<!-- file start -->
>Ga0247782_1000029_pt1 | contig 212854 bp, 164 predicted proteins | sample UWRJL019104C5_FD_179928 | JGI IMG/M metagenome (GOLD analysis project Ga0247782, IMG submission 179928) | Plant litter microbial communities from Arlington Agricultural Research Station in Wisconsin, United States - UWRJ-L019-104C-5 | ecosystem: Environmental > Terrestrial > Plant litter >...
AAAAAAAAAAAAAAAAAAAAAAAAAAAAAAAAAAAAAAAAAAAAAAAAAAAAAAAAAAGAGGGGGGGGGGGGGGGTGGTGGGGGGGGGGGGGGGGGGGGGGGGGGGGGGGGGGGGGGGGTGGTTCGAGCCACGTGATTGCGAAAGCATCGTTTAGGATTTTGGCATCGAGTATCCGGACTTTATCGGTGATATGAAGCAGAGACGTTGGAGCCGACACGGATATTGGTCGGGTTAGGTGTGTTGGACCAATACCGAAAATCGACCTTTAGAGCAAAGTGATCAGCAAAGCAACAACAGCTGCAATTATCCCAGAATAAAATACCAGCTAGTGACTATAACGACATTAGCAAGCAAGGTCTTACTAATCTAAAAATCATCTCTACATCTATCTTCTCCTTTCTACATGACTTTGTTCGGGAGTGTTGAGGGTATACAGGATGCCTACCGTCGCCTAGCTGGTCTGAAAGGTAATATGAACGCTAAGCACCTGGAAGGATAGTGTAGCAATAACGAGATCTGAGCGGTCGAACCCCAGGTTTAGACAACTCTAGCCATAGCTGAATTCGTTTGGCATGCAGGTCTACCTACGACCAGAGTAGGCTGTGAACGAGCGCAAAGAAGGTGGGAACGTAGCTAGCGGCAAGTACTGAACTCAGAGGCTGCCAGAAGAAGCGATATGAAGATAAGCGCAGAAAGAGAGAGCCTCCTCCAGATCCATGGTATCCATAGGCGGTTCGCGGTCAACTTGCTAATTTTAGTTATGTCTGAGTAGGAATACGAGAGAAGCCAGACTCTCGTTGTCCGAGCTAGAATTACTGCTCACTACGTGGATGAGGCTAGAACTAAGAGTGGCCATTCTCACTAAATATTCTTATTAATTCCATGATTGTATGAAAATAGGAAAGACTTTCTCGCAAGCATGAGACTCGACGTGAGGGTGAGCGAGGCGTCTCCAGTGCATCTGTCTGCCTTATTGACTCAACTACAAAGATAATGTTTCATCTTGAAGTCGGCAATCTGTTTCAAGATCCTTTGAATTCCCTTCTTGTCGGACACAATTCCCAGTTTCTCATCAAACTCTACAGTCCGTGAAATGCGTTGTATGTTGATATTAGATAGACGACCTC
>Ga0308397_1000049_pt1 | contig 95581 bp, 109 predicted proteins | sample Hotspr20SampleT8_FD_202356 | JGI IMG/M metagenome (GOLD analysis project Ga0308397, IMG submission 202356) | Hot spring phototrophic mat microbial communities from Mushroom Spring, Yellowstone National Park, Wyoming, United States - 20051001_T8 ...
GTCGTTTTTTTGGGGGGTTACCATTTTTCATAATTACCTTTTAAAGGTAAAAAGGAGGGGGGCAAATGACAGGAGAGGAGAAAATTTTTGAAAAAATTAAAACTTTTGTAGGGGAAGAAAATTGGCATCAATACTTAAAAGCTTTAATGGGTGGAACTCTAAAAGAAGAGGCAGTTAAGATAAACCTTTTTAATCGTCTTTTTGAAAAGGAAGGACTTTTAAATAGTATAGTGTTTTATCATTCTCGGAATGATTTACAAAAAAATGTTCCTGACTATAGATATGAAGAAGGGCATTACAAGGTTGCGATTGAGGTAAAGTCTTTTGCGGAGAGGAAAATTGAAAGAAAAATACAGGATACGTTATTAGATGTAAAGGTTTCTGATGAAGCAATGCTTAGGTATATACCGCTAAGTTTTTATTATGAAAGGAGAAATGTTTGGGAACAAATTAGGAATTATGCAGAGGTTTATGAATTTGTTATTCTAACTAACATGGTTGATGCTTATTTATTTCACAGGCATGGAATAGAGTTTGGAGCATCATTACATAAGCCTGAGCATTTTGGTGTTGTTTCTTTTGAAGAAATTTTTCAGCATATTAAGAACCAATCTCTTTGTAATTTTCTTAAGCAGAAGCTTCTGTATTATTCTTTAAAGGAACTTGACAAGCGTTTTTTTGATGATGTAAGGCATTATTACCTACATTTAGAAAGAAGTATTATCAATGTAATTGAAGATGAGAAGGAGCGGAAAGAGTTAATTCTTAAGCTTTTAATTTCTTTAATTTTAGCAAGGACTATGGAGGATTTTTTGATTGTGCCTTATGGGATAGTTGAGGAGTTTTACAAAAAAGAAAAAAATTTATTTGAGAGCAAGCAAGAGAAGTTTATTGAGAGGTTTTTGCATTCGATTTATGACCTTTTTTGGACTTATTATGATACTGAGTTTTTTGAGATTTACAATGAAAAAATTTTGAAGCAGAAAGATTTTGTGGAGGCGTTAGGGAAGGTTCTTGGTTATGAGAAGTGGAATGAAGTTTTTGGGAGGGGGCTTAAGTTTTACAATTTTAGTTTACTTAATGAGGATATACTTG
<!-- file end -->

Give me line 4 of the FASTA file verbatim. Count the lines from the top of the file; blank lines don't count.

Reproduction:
GTCGTTTTTTTGGGGGGTTACCATTTTTCATAATTACCTTTTAAAGGTAAAAAGGAGGGGGGCAAATGACAGGAGAGGAGAAAATTTTTGAAAAAATTAAAACTTTTGTAGGGGAAGAAAATTGGCATCAATACTTAAAAGCTTTAATGGGTGGAACTCTAAAAGAAGAGGCAGTTAAGATAAACCTTTTTAATCGTCTTTTTGAAAAGGAAGGACTTTTAAATAGTATAGTGTTTTATCATTCTCGGAATGATTTACAAAAAAATGTTCCTGACTATAGATATGAAGAAGGGCATTACAAGGTTGCGATTGAGGTAAAGTCTTTTGCGGAGAGGAAAATTGAAAGAAAAATACAGGATACGTTATTAGATGTAAAGGTTTCTGATGAAGCAATGCTTAGGTATATACCGCTAAGTTTTTATTATGAAAGGAGAAATGTTTGGGAACAAATTAGGAATTATGCAGAGGTTTATGAATTTGTTATTCTAACTAACATGGTTGATGCTTATTTATTTCACAGGCATGGAATAGAGTTTGGAGCATCATTACATAAGCCTGAGCATTTTGGTGTTGTTTCTTTTGAAGAAATTTTTCAGCATATTAAGAACCAATCTCTTTGTAATTTTCTTAAGCAGAAGCTTCTGTATTATTCTTTAAAGGAACTTGACAAGCGTTTTTTTGATGATGTAAGGCATTATTACCTACATTTAGAAAGAAGTATTATCAATGTAATTGAAGATGAGAAGGAGCGGAAAGAGTTAATTCTTAAGCTTTTAATTTCTTTAATTTTAGCAAGGACTATGGAGGATTTTTTGATTGTGCCTTATGGGATAGTTGAGGAGTTTTACAAAAAAGAAAAAAATTTATTTGAGAGCAAGCAAGAGAAGTTTATTGAGAGGTTTTTGCATTCGATTTATGACCTTTTTTGGACTTATTATGATACTGAGTTTTTTGAGATTTACAATGAAAAAATTTTGAAGCAGAAAGATTTTGTGGAGGCGTTAGGGAAGGTTCTTGGTTATGAGAAGTGGAATGAAGTTTTTGGGAGGGGGCTTAAGTTTTACAATTTTAGTTTACTTAATGAGGATATACTTG